The Zoo Music Awards Showcase sprawled itself across Missoula Saturday night when 45 bands invaded nine venues in one night. Downtown staples like The Palace and Sean Kelly’s, as well as relative’s new spots for music, the VFW and Monk’s, all got in the mix and played host to a variety of acts. Featuring folk, metal, punk, bluegrass and more, each venue showcased a particular genre of music. Throughout the night, a free shuttle helmed by the stalwart diver Merlin carted increasingly intoxicated Missoulians and out-of-towners around town, ensuring they got the most for their $10 admission price. Although it was impossible to catch them all, here’s a small taste of the action.

Sean Kelly’s / 9 p.m.

Kira Means eased Sean Kelly’s singer-songwriter showcase to a start with a solid opening set of guitar and piano ballads. Though young and faced with an easily distracted audience used to Sean Kelly’s open-mic format, she played her instruments with confidence as she switched from guitar to piano. Her voice was strong, but not bombastic. Though it was often buried, her voice transcended the buzz of the crowd during the emotional highpoints, and she received plenty of cheers in between each of her five songs.

The Palace / 9:45 p.m.

Energetic, youthful, and instrumentally schizophrenic, The Trees were the second act of the psychedelic and jam band showcased at the Palace. The four-piece played a set of bright, easy-going tunes that inspired a small but supercharged group of fans to cluster in front of the stage. One guy yelled and danced enthusiastically despite a protective cast around his right foot. The Trees demonstrated some impressive instrument swapping skills when each member except the drummer exchanged guitars, bass, and saxophone in between songs. It was a fun set, although there’s only so many times a chorus with the lyrics, “Ooooh hoooo ... woooo hooo!” needs to be heard before attention spans wane.

Feruqi’s / 10:15 p.m.

Despite a crowd of less than 20, many tucked safely into their bar stools, rapper Frodie busted out a confident set of rhymes about trying to make it as a hip-hop performer, backed by his brother on DJ duty. Frodie gave away CDs to the newly converted and roses to a woman sporting an Oakland Raider’s jacket who was all about it, snapping pictures and shooting video.

Shuttle Talk: A small group of friends discussed President’s Day plans on the way to the Broadway Inn. A trip into Idaho seemed likely, with one question: JJ or Wier for soaking?


Broadway Inn / 10:45 p.m.

DJ Bionic is a big, beefy guy with lots of ink and a penchant for mixing old-school pop hits like Dians Ross’ “Ain’t No Mountain High Enough” with modern hip hop like Bone Thugs N Harmony’s “Thuggish Ruggish Bone.” The Broadway had an overly lit dance floor, but that didn’t stop a dozen women definitely digging DJ Bionic’s set.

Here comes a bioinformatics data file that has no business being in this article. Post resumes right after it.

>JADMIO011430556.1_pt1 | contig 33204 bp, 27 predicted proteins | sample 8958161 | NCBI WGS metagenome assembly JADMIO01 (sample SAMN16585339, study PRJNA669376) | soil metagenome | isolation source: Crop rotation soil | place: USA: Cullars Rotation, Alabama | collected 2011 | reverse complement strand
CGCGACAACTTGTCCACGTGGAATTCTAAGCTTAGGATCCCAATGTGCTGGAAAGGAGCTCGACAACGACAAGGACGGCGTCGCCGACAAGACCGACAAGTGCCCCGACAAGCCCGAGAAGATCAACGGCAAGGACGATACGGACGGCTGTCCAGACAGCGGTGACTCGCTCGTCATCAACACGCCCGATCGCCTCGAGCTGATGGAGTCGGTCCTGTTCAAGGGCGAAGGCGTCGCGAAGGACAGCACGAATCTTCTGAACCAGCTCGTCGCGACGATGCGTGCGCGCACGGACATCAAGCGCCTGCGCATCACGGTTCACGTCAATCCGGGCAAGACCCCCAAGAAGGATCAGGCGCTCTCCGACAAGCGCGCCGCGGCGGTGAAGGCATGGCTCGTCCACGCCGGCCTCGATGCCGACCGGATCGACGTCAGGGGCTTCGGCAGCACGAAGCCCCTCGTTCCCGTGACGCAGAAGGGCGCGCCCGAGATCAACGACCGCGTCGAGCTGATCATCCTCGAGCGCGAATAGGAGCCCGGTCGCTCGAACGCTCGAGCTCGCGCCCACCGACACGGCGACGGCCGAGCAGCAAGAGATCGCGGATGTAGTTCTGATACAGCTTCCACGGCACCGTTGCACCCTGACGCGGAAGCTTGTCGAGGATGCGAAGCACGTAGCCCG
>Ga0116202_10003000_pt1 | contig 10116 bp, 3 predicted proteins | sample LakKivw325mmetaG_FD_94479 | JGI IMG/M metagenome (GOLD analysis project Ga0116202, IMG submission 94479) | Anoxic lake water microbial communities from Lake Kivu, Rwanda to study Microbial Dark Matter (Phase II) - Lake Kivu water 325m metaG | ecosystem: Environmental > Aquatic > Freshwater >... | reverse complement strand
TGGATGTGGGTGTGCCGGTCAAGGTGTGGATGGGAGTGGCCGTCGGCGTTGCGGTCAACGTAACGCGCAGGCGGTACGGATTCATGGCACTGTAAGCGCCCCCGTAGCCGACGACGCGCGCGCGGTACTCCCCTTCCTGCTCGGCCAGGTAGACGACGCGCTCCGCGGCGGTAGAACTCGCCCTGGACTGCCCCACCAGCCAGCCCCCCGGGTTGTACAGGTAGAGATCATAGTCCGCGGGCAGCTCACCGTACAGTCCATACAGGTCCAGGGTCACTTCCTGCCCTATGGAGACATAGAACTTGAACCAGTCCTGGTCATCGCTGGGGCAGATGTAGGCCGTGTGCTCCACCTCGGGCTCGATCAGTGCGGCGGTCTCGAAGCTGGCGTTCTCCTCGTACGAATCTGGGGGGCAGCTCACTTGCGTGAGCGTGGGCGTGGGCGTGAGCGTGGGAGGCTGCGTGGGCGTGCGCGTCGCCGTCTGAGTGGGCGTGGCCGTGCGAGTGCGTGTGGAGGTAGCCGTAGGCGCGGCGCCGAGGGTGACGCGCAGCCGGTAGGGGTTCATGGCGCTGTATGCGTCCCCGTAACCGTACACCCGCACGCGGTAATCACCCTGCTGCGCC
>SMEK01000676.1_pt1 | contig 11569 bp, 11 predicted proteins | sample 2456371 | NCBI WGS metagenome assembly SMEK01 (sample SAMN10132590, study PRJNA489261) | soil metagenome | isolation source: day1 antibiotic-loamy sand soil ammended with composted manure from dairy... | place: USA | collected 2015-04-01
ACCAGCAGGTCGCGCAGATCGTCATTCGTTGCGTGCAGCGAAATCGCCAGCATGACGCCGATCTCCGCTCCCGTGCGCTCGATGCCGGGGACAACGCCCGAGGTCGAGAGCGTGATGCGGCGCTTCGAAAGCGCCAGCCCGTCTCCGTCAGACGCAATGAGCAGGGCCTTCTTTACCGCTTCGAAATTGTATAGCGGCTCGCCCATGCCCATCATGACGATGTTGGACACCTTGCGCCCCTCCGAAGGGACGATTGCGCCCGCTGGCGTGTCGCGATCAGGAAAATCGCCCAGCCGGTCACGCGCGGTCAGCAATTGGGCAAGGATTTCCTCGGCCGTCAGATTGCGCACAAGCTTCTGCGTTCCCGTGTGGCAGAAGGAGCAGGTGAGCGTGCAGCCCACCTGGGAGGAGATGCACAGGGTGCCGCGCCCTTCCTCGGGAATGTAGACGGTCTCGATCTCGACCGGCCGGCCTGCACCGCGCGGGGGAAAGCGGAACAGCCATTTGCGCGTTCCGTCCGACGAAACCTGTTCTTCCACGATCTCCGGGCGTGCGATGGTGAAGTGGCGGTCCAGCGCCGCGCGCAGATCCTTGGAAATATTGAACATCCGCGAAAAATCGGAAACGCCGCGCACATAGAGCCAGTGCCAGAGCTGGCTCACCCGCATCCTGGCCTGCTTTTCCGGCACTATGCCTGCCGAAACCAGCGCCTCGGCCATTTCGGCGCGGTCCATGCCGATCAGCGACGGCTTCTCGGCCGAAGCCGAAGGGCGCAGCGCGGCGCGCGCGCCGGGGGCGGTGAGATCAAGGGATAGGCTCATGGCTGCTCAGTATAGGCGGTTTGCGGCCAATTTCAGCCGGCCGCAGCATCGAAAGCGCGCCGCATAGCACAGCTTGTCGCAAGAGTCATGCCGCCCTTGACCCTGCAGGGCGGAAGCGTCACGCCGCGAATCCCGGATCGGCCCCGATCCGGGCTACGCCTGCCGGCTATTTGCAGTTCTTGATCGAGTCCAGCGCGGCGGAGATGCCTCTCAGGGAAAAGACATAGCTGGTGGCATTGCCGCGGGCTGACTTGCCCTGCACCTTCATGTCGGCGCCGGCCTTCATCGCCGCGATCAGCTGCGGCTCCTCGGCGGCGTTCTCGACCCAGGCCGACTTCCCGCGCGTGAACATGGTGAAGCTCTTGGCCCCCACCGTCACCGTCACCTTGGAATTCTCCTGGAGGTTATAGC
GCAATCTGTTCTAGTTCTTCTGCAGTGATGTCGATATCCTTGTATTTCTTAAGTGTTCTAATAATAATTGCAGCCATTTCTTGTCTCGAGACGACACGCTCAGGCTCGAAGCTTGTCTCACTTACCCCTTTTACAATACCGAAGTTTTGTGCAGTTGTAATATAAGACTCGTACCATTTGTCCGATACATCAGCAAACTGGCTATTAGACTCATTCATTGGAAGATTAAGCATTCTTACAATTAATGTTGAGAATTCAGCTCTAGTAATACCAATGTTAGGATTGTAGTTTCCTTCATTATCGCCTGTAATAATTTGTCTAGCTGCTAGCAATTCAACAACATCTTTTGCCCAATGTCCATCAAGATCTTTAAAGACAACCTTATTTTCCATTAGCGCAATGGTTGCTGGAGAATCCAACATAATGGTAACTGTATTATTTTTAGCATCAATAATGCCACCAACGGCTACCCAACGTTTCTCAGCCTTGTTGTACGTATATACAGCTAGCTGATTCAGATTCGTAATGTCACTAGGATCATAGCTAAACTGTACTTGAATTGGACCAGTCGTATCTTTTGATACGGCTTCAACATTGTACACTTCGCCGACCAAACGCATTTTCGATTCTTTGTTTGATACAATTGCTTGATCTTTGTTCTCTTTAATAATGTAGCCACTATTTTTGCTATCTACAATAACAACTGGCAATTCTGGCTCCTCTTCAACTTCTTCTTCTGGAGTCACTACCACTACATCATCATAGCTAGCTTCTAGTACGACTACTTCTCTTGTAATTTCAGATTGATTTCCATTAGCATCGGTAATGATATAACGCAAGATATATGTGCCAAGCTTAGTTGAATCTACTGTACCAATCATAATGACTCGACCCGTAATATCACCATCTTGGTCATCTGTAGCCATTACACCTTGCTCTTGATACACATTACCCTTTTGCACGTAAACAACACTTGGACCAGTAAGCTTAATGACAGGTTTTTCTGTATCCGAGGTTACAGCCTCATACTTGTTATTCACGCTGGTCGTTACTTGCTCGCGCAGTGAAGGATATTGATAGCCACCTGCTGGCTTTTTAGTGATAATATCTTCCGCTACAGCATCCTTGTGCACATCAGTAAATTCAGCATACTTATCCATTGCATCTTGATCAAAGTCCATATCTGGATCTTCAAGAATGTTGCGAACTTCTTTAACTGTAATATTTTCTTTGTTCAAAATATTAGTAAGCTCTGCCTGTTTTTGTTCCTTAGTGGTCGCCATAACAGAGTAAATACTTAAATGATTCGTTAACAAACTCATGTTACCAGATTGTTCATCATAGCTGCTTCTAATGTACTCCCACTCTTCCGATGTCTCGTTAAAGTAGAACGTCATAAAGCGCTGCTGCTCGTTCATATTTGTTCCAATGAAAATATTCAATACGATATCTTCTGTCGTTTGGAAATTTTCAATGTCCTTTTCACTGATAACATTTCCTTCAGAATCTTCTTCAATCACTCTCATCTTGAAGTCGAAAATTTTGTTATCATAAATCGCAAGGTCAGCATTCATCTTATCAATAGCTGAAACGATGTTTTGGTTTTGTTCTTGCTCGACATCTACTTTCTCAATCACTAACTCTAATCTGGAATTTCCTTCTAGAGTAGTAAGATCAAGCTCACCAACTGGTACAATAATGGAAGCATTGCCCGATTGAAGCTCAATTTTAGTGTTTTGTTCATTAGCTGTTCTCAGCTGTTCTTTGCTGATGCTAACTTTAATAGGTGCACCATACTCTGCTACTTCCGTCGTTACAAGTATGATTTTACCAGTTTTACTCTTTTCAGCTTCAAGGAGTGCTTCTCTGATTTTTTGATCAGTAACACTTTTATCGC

Shuttle Talk:

A University of Montana student senator can’t help but fall for the, “ cast a spell on me!” joke, and the van enjoys a celebratory pull on a bottle of Jameson when a lost purse is discovered by a man with a rocking set of dreads.

Sunrise Saloon / 11:45 p.m.

Feet were stompin’ and couples were jitterbuggin’ as The Kitchen Dwellers plucked and fiddled their way through the Sunrise Saloon’s Bluegrass and Country showcase. Whether it was the booze, the hour, the music or a mix of all three, the crowd was definitely digging it. And not to engage in stereotypes, but it may be some time before the Sunrise sees that many dudes with dreadlocks anytime soon.

Dark Horse / 12:15 a.m.

Who likes to mix guttural death metal chops and black electric violins spitting out creepy arpeggios? Walking Corpse Syndrome, that’s who. Located in the same complex as the Sunrise, the Dark Horse offered its stage to the gods of metal and punk for their showcase. With all the moshing and kick-punch dancing, this was the only venue of the night that needed a bouncer in front of the stage. Come to think of it, it also had the highest facial piercings to faces ratio.

Sunrise Saloon: Part II / 12:45 a.m.

Though the bill said country, P.D. Lear’s one-man-band said dirty blues. His homemade microphone was so tinny it made his lyrics almost indecipherable, and with all that foot-stomping, his glasses took up permanent residence on the bridge of his nose and even his mouth at one point. Though the hour had started to weed out the early-risers, the hardcore listeners who remained were treated to one of the best sets of the night.

Shuttle Talk: Speech got more slurred, and conversations got more confusing. Merlin was solid as ever and kept the shuttle and his passengers safe ... all three of them.

Ole Beck VFW / 1:15 a.m. to Closing Time!

Despite some shenanigans, the Zoo Music shuttle arrived time to catch the last few songs of Missoula staple Secret Powers at the VFW’s Indie Pop and Rock showcase. These guys have been riffing their version of guitar driven, melodic power pop around the Missoula scene for a while now. They’re slick, assured and they’ve got their shit together, and it was a satisfying nightcap to a hectic night racing around Missoula’s first ever Zoo Music event. 

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